America’s ride to church


By Tim Throckmorton



Throckmorton


As oft happens I was once again last week given the label of being too political as a pastor… well, that’s not exactly true.

I’m not political, I’m biblical! I therefore speak biblically to cultural and political issues as clearly and concisely as possible. Fact of the matter, that’s not a new idea, nor is it unbecoming of Pastors in America.

As we celebrate our Nation’s 241st birthday think back with me to the night of April 19, 1775, the night of Paul Revere’s famous ride. He rode to warn two famous patriot leaders, John Hancock and Sam Adams, that the British troops were coming their way. They were coming to raid and destroy the ammunition dump at Concord and then to find Hancock and Adams, put them in stocks and chains, march them to the harbor, then to England to be tried for treason and hanged!

A notable thing to remember is where these guys were staying that night in Lexington…they were staying at the home of a Pastor, a Pastor by the name of Rev. Jonas Clark. There is immediately whiplash in the secular media… What about separation of church and state?

Aren’t church folks and pastors supposed to be quiet and let government do its thing? The answer is twofold; there wasn’t yet a state to try and separate the church from at this point, and without the church as we shall see there wouldn’t even be a state! Secondly, government is a God thing… He designed and blessed it, and quite honestly, it only works well when the church adds great influence to it!

Now back to Pastor Clark… from 1762-1776, Pastor Clark drew up a series of reasoned responses to the British Parliament’s oppressive rulings.

When the stamp act passed in 1765 he called it a door to numberless evils. When the Quartering acts passed in 1765 and the British troops could come into your home eat your food, sleep on your bed and break your stuff and you could not only do nothing about it but you had to pay for damages yourself, he spoke against it and said that it was an infringement of our natural God given rights. When the Tea Act passed in 1773 he said that any citizen of Lexington who consumed British tea should be looked upon as an enemy of the town. He preached sermons and wrote newspaper columns bringing a Biblical perspective and biblical truth to political issues.

That brings us to the evening of April 19th 1775 when Pastor Clark hosted these two great men, John Hancock and Sam Adams in his home. These patriots asked Pastor Clark,” are these men ready to fight?” According to Historian George Bancroft, he replied, “I have trained them for this very hour!” The next morning they were to prove it. Capt. John Parker assembled the men, 67 of them in two lines on the Lexington green; they were vastly outnumbered.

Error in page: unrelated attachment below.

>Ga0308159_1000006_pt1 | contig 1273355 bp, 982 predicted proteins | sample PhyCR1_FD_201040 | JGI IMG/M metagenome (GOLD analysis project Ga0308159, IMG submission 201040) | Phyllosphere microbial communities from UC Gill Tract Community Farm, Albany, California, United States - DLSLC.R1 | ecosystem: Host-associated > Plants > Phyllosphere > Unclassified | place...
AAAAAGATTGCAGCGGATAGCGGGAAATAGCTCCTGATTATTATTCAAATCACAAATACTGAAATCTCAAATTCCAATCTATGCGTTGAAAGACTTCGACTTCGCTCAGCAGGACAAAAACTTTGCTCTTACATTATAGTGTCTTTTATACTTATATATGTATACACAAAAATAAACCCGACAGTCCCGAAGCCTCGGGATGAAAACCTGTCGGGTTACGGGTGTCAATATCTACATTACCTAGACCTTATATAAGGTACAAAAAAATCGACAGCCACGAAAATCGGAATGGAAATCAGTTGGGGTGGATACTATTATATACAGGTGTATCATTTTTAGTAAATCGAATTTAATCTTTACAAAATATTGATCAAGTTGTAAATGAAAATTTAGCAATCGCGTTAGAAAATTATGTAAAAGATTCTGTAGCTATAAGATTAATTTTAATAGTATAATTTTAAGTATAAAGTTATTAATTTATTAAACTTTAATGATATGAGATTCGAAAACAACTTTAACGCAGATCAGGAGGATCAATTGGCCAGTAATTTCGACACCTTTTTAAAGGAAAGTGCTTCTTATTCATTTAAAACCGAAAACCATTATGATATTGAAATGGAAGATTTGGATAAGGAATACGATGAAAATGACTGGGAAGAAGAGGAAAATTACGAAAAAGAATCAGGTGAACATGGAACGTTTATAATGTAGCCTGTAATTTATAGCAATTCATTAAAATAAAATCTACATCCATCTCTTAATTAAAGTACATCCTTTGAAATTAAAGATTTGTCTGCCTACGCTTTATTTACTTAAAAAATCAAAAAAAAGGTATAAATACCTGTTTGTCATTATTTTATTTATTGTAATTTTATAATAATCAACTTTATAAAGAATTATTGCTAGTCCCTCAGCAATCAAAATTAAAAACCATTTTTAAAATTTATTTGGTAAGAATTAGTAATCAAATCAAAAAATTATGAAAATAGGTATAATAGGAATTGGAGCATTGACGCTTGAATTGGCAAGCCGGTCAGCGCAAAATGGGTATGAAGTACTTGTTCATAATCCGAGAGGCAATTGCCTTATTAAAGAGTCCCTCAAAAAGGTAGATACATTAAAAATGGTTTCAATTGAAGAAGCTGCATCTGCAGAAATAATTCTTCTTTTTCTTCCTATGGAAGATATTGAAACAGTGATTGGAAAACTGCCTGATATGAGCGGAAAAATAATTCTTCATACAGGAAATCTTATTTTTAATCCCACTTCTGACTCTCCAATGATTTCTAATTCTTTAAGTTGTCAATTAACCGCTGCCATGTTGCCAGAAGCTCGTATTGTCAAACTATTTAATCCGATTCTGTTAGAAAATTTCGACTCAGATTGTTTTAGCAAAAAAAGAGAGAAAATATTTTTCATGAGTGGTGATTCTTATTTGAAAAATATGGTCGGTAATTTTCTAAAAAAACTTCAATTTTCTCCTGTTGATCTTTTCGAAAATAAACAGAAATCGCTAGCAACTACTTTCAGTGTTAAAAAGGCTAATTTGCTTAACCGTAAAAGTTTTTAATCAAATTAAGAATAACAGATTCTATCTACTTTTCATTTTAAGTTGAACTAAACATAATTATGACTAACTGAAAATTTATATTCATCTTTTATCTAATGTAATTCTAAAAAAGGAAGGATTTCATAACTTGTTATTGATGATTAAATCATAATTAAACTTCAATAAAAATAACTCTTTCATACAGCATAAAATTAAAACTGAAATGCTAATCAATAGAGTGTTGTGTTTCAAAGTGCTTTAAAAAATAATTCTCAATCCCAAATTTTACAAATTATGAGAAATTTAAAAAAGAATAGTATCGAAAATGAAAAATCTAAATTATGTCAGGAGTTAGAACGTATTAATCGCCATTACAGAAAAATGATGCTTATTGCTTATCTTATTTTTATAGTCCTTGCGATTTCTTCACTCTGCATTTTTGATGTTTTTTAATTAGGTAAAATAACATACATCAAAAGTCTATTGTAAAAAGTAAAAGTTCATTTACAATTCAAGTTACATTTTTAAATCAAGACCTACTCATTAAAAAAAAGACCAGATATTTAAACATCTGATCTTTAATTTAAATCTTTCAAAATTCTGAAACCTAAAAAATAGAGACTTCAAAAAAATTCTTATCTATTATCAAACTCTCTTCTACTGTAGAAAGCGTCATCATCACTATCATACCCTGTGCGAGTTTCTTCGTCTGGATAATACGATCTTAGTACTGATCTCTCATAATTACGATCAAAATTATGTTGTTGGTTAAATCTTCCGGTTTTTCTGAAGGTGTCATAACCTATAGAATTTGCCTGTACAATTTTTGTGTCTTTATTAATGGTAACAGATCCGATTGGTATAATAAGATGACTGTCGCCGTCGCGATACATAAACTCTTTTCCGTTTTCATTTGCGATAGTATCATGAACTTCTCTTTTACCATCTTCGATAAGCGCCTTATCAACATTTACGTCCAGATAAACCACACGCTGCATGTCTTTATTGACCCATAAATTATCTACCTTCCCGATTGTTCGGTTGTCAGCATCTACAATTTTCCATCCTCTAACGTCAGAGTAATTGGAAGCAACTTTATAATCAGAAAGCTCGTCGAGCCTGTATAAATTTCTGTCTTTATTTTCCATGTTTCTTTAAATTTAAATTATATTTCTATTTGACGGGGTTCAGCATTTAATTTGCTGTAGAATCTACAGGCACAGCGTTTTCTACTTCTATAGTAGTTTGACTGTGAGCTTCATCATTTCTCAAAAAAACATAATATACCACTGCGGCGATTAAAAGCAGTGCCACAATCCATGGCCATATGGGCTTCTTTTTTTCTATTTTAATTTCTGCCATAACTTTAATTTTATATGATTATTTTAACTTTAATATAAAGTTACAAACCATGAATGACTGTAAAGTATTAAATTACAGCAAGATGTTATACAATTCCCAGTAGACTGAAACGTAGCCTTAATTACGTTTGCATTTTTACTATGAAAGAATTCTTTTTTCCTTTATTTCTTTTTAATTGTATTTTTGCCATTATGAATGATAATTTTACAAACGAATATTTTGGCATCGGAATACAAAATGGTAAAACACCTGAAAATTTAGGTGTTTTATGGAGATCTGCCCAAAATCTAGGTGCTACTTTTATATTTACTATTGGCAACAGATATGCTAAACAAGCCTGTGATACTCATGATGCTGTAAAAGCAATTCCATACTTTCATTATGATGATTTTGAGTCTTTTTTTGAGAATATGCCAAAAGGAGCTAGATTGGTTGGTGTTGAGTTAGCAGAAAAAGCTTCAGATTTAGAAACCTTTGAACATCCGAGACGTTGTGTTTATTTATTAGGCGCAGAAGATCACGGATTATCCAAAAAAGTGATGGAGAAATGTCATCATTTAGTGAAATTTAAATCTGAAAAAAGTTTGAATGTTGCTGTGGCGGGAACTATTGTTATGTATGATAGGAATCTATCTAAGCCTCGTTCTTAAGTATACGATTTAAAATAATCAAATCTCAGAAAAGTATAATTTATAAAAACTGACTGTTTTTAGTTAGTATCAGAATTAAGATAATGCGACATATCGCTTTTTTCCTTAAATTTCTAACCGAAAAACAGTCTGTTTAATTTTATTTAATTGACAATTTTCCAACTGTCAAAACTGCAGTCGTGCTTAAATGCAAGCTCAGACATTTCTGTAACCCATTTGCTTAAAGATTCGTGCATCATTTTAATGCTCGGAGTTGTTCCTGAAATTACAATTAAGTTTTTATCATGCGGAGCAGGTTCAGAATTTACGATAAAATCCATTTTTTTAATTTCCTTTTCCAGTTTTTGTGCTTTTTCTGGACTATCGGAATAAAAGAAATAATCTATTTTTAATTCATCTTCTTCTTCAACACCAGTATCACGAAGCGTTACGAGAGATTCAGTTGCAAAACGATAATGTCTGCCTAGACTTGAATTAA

The British came around the church building and Capt. Parker said, “Stand your ground, don’t fire unless fired upon, but if they mean to have a war, let it begin here!” Some 77 Americans would face about 800 British troops. Gunfire was exchanged and right there in the shadow of the church with the men of the militia who belonged to the church, who drilled on the green in front of the church, the battle began.

Pastor Clark would later say,” From this day will be dated the liberty or the slavery of the American world.” Thus began the war of independence in the shadow of the steeple, the shot heard round the world! As the smoke cleared, 18 Americans lay wounded or dead, with all of the casualties in the battle being from Pastor Clark’s church.

May we never forget the words of President John Adams regarding the influence of the church. He rejoiced that “the pulpits have thundered” and specifically identified several ministers as being among the “characters the most conspicuous, the most ardent, and influential” in the “awakening and a revival of American principles and feelings” that led to American independence.”

I am also convinced of the important a roll the first great awakening played in the seeds of revolution being sown in the heart of a new continent which produced the greatest blessing economically, militarily, and spiritually the world has ever known. May we never forget the boldness and courage displayed by the revolutionary era, Pastors who were willing to put faith into action giving their lives, if need be, for freedoms generations have come to enjoy!

As we remember the events of this week that occurred 241 years ago and the liberties they eventually produced, let’s also remember the responsibility those events place upon us. Listen again to President Adams, “Posterity! You will never know how much it cost the present generation to preserve your freedom! I hope you will make a good use of it. If you do not, I shall repent in Heaven that I ever took half the pains to preserve it.” Happy Birthday America, may we never forget from whence we came.

Throckmorton
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By Tim Throckmorton

Tim Throckmorton is the former Executive Pastor of the Plymouth Heights Church of the Nazarene in Franklin Furnace Ohio and the Portsmouth First Church of the Nazarene in Franklin Furnace, Ohio. He is currently the Senior Pastor at Crossroads Church in Circleville, Ohio.

Tim Throckmorton is the former Executive Pastor of the Plymouth Heights Church of the Nazarene in Franklin Furnace Ohio and the Portsmouth First Church of the Nazarene in Franklin Furnace, Ohio. He is currently the Senior Pastor at Crossroads Church in Circleville, Ohio.